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Whether you believe PDFs are the bane of user experience, or think they are the best thing that ever happened to digital content — PDFs are here to stay. Businesses, governments, and organizations, including schools and universities, use PDFs to share key information, facilitate transactions, and tell stories.
But, unless you design PDFs with accessibility in mind, they are not going to be accessible to people who use assistive technology, such as screen readers, to consume digital content. According to the CDC, 61 million US adults and around 1 in 6 children aged 3–17 years have some form of disability. Many of them rely on screen readers or other tools to access digital information, including content in PDF format.
So, as you think of making your website accessible, inclusive, and compliant with the Americans with Disabilities Act (ADA), make sure you optimize PDFs to meet document accessibility standards. To help you do that, here are the basics of document accessibility.
WCAG Document Accessibility Standards
The Web Content Accessibility Guidelines (WCAG) are considered the gold standard for digital accessibility and are often used as a benchmark for legal compliance. Use WCAG principles and technical guidance to create accessible web and PDF content. In more general terms, make sure your content follows WCAG’s four core principles of web accessibility.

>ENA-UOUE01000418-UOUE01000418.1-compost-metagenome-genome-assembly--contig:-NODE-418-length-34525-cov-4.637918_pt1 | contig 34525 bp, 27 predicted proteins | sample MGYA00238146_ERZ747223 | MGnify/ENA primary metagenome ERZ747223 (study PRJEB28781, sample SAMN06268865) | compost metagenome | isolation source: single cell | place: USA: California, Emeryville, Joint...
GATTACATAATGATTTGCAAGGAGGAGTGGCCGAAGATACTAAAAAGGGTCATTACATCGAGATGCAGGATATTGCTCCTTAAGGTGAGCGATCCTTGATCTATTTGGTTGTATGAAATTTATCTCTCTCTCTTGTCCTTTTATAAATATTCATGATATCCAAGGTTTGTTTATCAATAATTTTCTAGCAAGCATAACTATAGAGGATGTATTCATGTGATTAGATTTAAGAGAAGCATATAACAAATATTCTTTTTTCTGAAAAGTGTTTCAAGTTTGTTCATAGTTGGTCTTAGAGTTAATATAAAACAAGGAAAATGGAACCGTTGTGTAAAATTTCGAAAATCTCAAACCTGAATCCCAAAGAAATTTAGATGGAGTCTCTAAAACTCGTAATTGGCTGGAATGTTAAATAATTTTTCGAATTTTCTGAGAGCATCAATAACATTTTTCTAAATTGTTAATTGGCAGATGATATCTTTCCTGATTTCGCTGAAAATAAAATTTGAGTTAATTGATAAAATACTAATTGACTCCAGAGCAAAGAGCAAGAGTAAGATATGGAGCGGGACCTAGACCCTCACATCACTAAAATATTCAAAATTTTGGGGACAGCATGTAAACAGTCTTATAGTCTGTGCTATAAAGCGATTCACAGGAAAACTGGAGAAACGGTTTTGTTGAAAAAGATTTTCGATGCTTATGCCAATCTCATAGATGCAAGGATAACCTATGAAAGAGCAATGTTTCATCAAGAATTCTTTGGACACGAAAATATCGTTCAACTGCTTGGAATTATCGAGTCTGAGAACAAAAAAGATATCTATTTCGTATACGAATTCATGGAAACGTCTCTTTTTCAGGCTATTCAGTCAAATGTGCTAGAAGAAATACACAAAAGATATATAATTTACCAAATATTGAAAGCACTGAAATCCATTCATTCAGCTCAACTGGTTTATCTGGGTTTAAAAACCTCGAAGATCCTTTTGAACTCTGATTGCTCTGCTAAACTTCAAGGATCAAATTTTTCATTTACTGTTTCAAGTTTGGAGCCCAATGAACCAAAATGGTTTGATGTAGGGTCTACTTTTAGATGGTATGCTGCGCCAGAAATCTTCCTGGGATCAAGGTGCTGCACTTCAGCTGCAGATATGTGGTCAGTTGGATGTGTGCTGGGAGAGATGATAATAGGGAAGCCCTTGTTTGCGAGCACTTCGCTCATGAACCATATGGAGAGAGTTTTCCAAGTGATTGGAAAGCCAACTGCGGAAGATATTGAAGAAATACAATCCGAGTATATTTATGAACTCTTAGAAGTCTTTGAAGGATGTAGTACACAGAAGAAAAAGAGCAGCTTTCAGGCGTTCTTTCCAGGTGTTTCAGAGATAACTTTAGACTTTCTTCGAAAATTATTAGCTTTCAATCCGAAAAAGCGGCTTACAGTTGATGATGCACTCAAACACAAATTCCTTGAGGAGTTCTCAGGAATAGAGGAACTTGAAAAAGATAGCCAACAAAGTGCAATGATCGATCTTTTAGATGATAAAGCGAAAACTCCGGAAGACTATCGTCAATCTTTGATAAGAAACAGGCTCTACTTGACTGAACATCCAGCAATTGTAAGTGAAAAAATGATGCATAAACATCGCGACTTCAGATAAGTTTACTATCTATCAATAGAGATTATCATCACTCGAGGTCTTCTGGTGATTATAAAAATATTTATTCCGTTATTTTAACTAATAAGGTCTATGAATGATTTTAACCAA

Both the information and user interface elements (clickable links, text boxes, buttons, etc.) on a website should be presented in such a way that all users can perceive them using at least one of their senses. If any part of a website’s content or controls is invisible to any user, then your content fails the perceivability test. In creating PDFs, use minimum levels of color contrast between the text and the background, select accessible fonts, and use proper text size and spacing.
All users can interact effectively with the user interface to navigate the website. If the website or PDF contains interactive components, then all users should be able to operate those components. If the interface requires the user to interact in a way that is impossible for them, then the website fails the operability test. To make your PDFs operable, use appropriate headings and labels, so that screen reader users can navigate content using a keyboard.
Both the information (content) and user interface components should be readily understood. A user must be able to understand how a website or a PDF (think dynamic PDFs like forms) works and what the information means. Provide relevant, clear, and simple instructions or labels when a user input is required. Use predictable formatting and give suggestions for correcting any detected user input errors.
All users, including those who rely on assistive technologies, should be able to understand the content.